Archaeology from space
Reviewed by Erin B. Taylor on
How do you find a lost city in a vast landscape? Simply digging around is like looking for a needle in a haystack. In this short TED talk, Sarah Parcak describes how she and her team used satellite data to find an ancient Egyptian city that had been missing for thousands of years. As part of the Middle Kingdom, the city was important for its contributions to art, architecture and religion.
The team already knew that the Nile River used to flow alongside the city, and that there were two pyramids nearby belonging to the two kings who built the city. They analyzed aerial images to reconstruct what the geography looked like nearly four thousand years ago, and used infrared to spot chemical changes to the landscape caused by building materials. Collaborating with Egyptian archaeologists, they did "coring" to test hopeful locations, and found pottery, materials such as agate from a jeweller's workshop, indicating that this was an important city.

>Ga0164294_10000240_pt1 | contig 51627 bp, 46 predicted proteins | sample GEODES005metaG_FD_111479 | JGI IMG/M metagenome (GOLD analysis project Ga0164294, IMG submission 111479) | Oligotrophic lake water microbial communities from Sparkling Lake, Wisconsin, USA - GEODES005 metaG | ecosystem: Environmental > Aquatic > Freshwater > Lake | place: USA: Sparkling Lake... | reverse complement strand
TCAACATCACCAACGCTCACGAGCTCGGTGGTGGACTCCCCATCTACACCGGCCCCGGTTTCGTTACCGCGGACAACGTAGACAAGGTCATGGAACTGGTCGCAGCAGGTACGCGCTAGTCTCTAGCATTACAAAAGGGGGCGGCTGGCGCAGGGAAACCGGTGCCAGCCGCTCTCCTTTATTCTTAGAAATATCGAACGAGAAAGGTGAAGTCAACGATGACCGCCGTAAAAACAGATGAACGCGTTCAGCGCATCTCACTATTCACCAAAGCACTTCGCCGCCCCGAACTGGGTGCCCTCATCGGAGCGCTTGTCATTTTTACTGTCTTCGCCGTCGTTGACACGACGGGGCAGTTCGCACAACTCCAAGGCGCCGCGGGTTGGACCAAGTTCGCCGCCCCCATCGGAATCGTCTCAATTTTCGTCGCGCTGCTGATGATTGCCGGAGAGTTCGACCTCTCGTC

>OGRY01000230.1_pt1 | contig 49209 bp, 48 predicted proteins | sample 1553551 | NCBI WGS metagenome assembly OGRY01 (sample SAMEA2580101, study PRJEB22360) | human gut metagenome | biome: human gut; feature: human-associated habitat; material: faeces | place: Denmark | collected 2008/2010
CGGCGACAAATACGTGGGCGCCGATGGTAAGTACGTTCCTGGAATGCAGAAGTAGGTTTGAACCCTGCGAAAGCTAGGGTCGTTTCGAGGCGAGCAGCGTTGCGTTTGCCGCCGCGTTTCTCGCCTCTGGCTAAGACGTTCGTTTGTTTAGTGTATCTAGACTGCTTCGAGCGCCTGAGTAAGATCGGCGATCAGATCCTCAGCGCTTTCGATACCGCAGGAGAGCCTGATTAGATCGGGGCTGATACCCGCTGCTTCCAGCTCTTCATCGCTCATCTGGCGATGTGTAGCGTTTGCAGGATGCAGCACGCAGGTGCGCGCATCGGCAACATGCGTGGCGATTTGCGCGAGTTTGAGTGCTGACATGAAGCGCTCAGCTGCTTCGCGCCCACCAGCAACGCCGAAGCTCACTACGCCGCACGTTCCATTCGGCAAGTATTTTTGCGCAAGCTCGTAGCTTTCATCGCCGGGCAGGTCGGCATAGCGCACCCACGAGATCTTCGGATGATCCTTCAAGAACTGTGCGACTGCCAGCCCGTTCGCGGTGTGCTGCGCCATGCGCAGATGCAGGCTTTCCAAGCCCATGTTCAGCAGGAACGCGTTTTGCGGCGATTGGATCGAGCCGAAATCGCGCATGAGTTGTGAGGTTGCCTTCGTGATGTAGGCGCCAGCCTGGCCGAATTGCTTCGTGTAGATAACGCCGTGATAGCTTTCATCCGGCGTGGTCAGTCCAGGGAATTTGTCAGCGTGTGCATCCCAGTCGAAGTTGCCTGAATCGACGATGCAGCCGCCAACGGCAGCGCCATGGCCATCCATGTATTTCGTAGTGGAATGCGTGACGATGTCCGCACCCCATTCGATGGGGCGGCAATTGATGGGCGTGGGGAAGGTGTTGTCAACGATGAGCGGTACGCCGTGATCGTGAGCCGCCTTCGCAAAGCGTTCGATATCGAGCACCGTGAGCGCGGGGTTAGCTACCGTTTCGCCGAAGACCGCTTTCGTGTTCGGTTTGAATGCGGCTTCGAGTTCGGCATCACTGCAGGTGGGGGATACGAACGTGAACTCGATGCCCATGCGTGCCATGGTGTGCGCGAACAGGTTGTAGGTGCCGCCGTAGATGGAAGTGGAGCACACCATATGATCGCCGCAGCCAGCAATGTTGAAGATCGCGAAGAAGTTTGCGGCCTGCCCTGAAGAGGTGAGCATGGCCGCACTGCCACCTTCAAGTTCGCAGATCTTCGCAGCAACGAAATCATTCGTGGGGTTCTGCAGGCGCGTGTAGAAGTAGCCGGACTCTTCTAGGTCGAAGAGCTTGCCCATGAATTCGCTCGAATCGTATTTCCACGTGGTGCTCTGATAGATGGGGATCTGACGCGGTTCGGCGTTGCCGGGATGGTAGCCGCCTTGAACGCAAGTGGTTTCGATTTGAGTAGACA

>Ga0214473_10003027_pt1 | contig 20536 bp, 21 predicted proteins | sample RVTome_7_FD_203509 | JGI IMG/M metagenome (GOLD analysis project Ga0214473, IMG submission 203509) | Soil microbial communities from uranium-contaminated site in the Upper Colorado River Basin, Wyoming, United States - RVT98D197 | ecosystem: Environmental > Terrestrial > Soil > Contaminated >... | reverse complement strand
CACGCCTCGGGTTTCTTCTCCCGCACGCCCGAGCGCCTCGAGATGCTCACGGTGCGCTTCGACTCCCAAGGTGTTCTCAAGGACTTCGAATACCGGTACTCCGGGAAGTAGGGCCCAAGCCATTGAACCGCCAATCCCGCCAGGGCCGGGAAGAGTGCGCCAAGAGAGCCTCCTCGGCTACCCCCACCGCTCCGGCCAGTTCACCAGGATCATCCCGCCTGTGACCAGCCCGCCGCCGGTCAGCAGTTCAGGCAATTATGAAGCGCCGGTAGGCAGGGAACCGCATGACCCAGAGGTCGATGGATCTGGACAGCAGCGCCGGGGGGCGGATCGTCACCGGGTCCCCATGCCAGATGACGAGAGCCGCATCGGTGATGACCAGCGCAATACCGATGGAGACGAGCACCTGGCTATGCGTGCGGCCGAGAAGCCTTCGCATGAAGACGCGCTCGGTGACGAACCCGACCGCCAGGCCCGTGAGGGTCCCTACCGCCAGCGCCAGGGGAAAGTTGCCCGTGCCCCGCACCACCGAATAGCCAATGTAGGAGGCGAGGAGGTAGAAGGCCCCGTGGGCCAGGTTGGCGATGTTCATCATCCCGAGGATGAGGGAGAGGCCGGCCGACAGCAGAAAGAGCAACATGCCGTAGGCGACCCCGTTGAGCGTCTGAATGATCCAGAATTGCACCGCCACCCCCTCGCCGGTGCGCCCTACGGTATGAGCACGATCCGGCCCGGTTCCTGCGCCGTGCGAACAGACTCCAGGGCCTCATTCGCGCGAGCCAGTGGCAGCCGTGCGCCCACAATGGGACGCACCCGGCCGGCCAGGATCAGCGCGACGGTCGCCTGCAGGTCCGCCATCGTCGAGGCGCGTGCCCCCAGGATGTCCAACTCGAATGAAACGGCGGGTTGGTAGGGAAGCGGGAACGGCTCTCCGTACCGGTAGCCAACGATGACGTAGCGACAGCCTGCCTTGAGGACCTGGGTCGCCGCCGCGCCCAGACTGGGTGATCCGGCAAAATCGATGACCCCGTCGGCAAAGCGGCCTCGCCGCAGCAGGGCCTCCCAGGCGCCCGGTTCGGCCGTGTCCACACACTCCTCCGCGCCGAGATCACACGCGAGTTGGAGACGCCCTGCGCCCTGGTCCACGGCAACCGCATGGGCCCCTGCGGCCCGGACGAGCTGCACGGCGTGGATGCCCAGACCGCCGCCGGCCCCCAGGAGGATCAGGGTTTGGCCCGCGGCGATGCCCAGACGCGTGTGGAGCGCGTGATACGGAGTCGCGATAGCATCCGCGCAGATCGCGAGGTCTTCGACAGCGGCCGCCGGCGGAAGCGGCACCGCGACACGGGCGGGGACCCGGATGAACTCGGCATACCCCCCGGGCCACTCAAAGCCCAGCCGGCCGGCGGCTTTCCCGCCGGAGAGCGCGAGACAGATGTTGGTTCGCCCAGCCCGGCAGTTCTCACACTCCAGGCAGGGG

Space archaeology is a relatively new field that takes advantage of the bird's eye view that satellites provide, combined with their capacities to see different parts of the light spectrum. It has been in use since the late 1970s, but until recently the high costs of imaging prohibited its extensive use. Instead, aerial photographs were used to identify potential sites for excavation, including photographs taken of Egypt in the 1930s. Now that costs have lowered dramatically, the field is expanding, especially in the rich arena of Egyptology.
Thanks to her TED talk and the BBC documentary Egypt's Lost Cities, Sarah Parcak has become synonymous with space archaeology and lifted its public profile. Sarah has been doing archaeological fieldwork in Egypt since 1999. Her satellite research, which took place in 2003 and 2004, revealed how the team uncovered the possible sites of 17 pyramids, over 1,000 tombs and around 3,000 ancient settlements outside Sa el-Hagar, Egypt. She is also the author of the book Satellite Remote Sensing for Archaeology, published by Routledge in 2009.